George W. Bush, Coward
Former president continues to win plaudits for just subtweeting Trump.
Saul Bellow used to describe certain people as “contrast gainers.” That is to say, they were unimpressive in themselves but had the good fortune to be juxtaposed to rivals who were even worse. George W. Bush is one of the greatest contrast gainers of all time. He ended his presidency as a world-historical disaster, having overseen one massive failure after the next: the Iraq War, Katina, the 2008 meltdown. But Bush was lucky enough to be the immediate Republican president before Donald J. Trump, whose own failures have been nearly as epic and who possessed a political persona much more hated by the opposition. No wonder his popularity shot up in the Trump era, especially among Democrats.
As CNN noted in 2018, “George W. Bush has turned his unpopularity upside down. Six in 10 Americans, 61%, say they now have a favorable view of the 43rd President of the United States in the latest CNN poll conducted by SSRS, nearly double the 33% who gave him a favorable mark when he left the White House in January 2009.” The network added, “Most of Bush’s climb back to popularity came from Democrats and independents. His favorability mark among Democrats has soared from only 11% in February 2009 to a majority 54% now.”
Bush is making media rounds again, promoting his mediocre paintings and also, by no accident, continuing the work of refurbishing his reputation. Bush’s latest book, you see, is about immigrants to America. Obviously he likes immigrants, unlike a certain recent orange skinned president who shall remain nameless.
That remaining nameless business is quite literal. Bush has never condemned Trump by name in public, not even in 2015 and early 2016 when Trump wasn’t even the Republican nominee. Instead, Bush prefers a form of subtweeting, as in his comments on CBS This Morning that “history” will judge the January 6 insurrection or his claim to have written in Condoleezza Rice’s name on the 2020 presidential ballot.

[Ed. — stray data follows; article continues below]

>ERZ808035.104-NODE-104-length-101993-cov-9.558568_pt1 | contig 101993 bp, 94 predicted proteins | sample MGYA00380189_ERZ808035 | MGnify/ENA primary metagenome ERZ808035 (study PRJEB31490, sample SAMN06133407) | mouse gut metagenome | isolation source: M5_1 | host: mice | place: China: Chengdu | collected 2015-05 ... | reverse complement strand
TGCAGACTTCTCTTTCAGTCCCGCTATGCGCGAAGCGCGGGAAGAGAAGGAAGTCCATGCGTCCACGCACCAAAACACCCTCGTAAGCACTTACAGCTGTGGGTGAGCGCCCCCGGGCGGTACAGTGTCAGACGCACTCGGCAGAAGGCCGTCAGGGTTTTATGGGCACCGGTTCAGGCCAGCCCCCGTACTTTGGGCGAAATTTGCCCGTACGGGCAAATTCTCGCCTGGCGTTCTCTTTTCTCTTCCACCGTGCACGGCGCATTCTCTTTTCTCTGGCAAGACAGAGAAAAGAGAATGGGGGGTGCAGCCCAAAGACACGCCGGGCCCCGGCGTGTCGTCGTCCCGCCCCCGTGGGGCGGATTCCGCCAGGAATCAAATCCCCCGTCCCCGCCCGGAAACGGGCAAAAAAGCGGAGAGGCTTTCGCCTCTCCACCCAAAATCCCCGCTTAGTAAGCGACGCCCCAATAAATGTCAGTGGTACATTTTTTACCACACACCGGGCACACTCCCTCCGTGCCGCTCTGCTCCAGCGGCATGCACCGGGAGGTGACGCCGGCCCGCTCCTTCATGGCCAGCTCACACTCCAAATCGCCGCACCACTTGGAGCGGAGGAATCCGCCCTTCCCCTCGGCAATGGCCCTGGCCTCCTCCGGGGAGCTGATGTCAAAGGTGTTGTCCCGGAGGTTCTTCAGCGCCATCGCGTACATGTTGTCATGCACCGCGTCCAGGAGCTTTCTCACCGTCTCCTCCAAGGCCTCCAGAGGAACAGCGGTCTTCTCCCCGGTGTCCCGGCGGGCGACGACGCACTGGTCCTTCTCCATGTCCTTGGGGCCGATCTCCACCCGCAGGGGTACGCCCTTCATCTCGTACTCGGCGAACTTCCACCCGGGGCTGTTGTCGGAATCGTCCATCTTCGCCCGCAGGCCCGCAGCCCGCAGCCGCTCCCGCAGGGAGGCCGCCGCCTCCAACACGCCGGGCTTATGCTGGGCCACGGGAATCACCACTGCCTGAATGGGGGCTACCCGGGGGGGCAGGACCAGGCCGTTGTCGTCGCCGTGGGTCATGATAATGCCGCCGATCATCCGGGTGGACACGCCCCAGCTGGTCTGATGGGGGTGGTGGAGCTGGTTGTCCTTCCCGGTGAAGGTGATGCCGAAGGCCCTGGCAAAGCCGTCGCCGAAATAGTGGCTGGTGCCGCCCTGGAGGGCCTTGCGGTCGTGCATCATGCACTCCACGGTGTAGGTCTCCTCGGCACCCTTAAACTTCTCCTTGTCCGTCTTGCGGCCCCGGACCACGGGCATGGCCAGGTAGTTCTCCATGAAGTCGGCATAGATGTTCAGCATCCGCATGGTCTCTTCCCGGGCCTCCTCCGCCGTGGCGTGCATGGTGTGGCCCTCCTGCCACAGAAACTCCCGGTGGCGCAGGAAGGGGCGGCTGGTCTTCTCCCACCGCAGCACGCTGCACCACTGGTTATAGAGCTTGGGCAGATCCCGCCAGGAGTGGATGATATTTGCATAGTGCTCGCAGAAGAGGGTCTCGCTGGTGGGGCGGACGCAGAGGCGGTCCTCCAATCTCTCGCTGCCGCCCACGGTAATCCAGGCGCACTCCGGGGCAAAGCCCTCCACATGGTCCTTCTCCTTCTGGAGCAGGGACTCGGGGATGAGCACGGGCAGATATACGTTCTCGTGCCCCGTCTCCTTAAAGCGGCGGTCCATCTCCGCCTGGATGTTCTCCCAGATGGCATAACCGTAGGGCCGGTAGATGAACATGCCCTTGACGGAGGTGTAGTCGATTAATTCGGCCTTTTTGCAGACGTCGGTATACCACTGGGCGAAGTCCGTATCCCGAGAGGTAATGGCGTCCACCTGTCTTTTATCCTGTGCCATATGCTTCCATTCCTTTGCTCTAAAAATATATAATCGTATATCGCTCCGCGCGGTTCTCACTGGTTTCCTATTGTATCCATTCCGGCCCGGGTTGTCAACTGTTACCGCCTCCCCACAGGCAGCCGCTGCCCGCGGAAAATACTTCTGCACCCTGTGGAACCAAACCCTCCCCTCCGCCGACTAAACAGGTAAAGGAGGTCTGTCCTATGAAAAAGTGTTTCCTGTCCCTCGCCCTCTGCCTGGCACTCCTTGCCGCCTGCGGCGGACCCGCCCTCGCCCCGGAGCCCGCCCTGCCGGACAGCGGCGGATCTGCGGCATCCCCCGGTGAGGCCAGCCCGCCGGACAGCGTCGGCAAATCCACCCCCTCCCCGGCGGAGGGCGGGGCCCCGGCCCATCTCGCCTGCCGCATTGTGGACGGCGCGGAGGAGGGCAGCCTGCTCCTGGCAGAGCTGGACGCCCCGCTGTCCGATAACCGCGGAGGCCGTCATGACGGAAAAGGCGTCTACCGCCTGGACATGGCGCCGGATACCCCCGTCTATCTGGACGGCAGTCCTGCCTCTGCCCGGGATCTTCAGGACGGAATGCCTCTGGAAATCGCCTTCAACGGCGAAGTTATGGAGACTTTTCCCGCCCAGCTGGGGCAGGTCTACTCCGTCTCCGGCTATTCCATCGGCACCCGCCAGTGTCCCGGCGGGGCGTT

Over in New York magazine, my former colleague Sarah Jones is scorching in her indignation against the rehabilitation of Bush:
The reality of the Bush legacy is at painful odds with his post-presidential reputation. That discrepancy isn’t news. Here is what we know about Bush. Ever so eager to establish himself as the avatar of something he calls “compassionate conservatism,” he is responsible for torture and death on a mass scale. Because these abuses did not occur on American shores, did not target American citizens, the political class has decided to pretend the death does not matter. Bush has assumed the role of elder statesman, a sensible voice in a Republican party gone mad. His complicity is fading out of view.
A recent work of hagiography from CBS This Morning only affirmed Bush’s status as the foremost survivor in American politics. In an interview with Norah O’Donnell, Bush held forth at length about his painting — he was inspired by Churchill, he said — and condemned the Capitol siege, one of the simpler acts a political figure may perform. There are still compassionate conservatives, he assured O’Donnell. “Absolutely. I’m one. And I think there are a lot,” he said. He’s right, actually, in his way. Compare Bush to Donald Trump and there are certain tonal differences. Bush’s old money mannerisms do not permit him to call anyone a “bad hombre,” he did not mock anyone with a disability while campaigning, and he did not rant and rave about the fake news media.
What I would add to this is that Bush is earning his redemption on the cheap. All he has to do is not be Trump, mutter a few platitudes about national unity, and indirectly and vaguely criticize Trumpism. In terms of actually doing something to oppose Trump and Trumpism, Bush has never lifted a finger and will never do so.
Bush’s silence is sometimes excused by the made up rule that former presidents don’t criticize their successors. In reality, this rule is only ever selectively applied and is no longer operative. Jimmy Carter, Bill Clinton, and Barack Obama have all spoken against Trump and Trump himself has been vocal in criticizing Joe Biden. Further, the two Republican presidential nominees after Bush, John McCain and Mitt Romney, took real political risks in opposing Trump and in Romney’s case twice voting to convict in impeachment trials . Finally, Bush did nothing to oppose Trump before he was elected president.
Bush has been a political coward in the Trump era. There are many plausible reasons for his lack of courage. One suspects that the fact the younger members of the Bush family still have political ambitions is a factor. But this reason seems hardly exculpatory.
George H.W. Bush famously had to fight off unfair media accusations of being a wimp. Misapplied to the elder Bush, the label suits well the lesser Bush.
Scorsese’s Covid Movie
This is a very brief interview from the fall of 2020 of Martin Scorsese talking about life under lockdown. But never one to do anything by half measures, Scorsese turns the monologue into almost a short movie, a drama about resilience and acceptance.